Posted By: paulb Re: daggy - 07/30/00 12:54 PM
Thanks, Ted and tsuwm, for two great laughs -- and Bridget, yes, I'm beginning to wonder about the sheep. But its now't to do with an Australian heritage -- I'm actually a pom from Lancashire! Cotton weaving country!

Posted By: Jackie Re: daggy - 07/30/00 04:33 PM
To Bingley, et al:

For many years on television in the U. S., there was a public service announcement with a picture of Smoky the Bear ( wearing a forest ranger hat). He was "saying",
Only You Can Prevent Forest Fires. It ran long enough to
have made quite an impression on those of us old enough
to have seen it, obviously.

Posted By: TEd Remington Re: daggy - 07/31/00 01:03 PM
Just goes to show you that many of us Americans are smug in our feeling that everyone in the world should know all about American culture, even though such Americanisms as Smokey Bear (he actually doesn't have a middle name, though my dictionary says his middle name is "the") are known worldwide.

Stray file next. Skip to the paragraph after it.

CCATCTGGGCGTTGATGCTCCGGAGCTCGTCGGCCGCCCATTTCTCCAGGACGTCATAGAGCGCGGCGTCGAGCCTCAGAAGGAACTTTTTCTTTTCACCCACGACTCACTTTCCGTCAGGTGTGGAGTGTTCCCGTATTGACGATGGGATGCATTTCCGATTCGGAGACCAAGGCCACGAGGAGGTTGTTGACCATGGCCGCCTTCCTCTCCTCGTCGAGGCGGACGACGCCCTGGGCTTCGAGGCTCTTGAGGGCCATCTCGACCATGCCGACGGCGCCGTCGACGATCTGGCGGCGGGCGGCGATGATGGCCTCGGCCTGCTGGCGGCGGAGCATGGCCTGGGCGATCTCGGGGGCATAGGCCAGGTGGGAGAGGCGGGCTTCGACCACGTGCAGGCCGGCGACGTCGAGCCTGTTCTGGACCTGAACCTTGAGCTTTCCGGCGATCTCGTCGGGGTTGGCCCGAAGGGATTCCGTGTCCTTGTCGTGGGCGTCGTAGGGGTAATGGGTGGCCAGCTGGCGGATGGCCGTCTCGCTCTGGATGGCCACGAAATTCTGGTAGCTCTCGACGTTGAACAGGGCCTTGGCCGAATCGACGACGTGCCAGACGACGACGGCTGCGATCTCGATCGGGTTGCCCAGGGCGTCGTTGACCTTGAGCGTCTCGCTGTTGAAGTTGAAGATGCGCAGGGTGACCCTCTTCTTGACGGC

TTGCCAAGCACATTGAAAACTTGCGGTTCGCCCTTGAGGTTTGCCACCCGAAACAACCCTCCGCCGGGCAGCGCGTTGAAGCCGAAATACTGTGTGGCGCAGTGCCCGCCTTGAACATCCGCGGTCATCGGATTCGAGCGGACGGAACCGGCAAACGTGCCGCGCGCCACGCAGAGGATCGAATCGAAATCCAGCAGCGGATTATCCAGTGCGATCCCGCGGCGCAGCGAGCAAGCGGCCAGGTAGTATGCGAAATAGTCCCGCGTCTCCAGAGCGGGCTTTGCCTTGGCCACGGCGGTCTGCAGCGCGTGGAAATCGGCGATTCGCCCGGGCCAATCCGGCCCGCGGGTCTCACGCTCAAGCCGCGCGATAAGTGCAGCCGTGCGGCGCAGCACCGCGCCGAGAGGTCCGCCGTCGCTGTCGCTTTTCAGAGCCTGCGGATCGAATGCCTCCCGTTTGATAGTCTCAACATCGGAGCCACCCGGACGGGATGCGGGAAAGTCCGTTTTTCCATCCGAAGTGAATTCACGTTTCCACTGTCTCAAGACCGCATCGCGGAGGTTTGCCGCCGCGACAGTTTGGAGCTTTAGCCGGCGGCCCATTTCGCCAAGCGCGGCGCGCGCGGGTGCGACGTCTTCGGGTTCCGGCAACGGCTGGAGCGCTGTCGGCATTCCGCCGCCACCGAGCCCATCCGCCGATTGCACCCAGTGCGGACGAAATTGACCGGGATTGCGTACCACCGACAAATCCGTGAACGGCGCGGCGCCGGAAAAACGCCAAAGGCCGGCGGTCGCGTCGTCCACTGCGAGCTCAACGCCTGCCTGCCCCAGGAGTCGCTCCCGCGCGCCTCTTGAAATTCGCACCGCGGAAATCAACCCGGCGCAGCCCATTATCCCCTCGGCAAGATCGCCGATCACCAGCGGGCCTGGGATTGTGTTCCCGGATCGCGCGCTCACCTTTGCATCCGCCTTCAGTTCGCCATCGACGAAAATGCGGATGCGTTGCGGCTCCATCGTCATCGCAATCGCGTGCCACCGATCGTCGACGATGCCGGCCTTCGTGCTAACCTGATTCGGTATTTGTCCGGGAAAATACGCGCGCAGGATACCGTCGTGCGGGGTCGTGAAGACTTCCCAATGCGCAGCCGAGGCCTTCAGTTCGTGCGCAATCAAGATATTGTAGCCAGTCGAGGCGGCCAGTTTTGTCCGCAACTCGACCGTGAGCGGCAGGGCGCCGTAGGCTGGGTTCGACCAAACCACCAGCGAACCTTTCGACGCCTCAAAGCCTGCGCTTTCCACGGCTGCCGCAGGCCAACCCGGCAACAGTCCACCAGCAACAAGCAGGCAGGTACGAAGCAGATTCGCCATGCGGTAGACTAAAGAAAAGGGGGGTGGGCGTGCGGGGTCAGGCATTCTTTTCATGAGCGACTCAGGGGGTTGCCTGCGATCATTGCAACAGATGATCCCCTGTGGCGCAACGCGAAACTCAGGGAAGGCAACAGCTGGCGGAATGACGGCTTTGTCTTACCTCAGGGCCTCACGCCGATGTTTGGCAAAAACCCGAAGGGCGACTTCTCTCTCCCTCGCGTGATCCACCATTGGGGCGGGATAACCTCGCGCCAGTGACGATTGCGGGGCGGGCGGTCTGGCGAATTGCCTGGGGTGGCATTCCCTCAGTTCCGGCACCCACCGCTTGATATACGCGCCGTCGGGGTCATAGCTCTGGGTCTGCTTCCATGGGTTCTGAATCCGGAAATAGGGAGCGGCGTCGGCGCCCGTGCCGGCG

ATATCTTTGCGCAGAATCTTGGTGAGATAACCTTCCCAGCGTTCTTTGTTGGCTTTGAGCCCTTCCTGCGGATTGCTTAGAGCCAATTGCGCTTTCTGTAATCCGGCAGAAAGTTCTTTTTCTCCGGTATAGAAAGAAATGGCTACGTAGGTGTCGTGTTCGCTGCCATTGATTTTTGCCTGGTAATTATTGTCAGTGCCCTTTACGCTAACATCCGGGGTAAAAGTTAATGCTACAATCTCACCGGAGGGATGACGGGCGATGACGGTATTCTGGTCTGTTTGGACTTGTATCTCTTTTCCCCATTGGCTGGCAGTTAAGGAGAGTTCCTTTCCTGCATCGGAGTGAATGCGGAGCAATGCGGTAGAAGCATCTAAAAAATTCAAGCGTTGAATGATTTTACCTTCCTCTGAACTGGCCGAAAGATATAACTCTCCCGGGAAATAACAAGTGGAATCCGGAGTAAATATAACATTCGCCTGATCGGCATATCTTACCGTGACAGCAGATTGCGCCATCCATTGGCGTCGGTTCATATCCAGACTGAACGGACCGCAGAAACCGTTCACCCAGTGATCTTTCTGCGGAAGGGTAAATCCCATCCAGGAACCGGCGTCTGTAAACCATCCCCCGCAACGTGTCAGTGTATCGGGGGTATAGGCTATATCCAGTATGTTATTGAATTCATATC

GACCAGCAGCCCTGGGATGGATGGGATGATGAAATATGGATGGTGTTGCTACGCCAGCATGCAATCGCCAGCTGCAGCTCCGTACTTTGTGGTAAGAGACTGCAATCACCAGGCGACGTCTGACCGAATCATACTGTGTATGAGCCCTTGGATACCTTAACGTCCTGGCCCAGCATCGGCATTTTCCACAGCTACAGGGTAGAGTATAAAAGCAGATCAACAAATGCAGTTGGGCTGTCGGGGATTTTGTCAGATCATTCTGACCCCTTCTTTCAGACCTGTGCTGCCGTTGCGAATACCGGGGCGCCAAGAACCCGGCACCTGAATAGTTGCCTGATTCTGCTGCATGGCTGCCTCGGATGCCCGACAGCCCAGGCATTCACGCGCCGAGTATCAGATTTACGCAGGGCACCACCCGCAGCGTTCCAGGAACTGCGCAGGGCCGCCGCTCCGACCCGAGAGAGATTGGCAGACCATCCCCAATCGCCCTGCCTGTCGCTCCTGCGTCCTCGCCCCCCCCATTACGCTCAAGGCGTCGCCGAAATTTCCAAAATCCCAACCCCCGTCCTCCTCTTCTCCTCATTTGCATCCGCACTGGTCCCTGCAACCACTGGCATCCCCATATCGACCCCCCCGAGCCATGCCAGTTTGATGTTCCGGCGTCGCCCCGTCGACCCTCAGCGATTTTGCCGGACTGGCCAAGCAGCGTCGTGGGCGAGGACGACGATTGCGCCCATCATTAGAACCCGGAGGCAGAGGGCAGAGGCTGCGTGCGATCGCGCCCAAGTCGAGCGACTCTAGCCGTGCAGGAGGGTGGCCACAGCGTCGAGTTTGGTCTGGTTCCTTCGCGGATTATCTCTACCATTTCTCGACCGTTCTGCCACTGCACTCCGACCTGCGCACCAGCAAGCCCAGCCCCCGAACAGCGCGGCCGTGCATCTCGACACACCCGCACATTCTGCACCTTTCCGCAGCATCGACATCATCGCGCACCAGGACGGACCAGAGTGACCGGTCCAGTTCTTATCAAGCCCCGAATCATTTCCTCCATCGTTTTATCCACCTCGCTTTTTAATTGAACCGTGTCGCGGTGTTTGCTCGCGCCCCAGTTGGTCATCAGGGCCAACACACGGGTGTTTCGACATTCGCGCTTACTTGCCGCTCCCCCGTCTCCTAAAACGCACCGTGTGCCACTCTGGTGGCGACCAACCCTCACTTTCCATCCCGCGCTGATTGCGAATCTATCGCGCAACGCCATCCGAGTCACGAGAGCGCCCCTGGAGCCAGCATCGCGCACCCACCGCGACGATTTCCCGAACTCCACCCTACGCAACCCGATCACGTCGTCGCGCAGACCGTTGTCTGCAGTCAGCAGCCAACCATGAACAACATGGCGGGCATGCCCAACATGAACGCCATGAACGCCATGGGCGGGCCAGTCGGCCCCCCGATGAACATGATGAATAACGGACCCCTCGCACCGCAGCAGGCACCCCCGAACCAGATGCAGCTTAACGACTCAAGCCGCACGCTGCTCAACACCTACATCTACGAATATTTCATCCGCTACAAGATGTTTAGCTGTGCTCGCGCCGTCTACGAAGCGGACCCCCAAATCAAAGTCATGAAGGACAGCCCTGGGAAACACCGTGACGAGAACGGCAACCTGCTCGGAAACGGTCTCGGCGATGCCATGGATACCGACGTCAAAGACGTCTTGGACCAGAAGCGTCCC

OK. Let's try a story with an Australian flavor.

An English chap touring Australia became separated from his tour group and wandered through the Outback for the proverbial forty days and forty nights. During this whole ordeal, he was obsessed with having a nice cup of tea. Finally, he found a road and trudged down the road to the outskirts of a tiny town. There on the side of the road he spied a sign: Welcome to Mersey, compliments of the Mersey Tea Room.

Relieved beyond belief, he hied himself to the Tea Room and ordered a cup of the best tea in the house. The waiter returned a few moments later with an evil-looking concoction. Bits of hair and bone drifted through the brown liquid.

"My God, man," spluttered the Englishman, "what is this foul brew?"

The waiter replied with hauteur, "Sir, it is the specialty of the house -- a special tea made from koala bears. I suggest you try it." (The waiter was NOT Australian, I'm certain.)

Our hero took the first sip with trepidation, but soon found himself sipping steadily, since the tea was the best he had ever tasted. Smiling, he looked up at the waiter, "This was excellent. May I have another cup? But this time could you run it through a sieve or a coffee filter to get the solids out?"

"Sir," sniffed the waiter, "the koala tea of Mersey is not strained."

Posted By: tsuwm re: koalas - 07/31/00 03:21 PM
here's the way I heard it: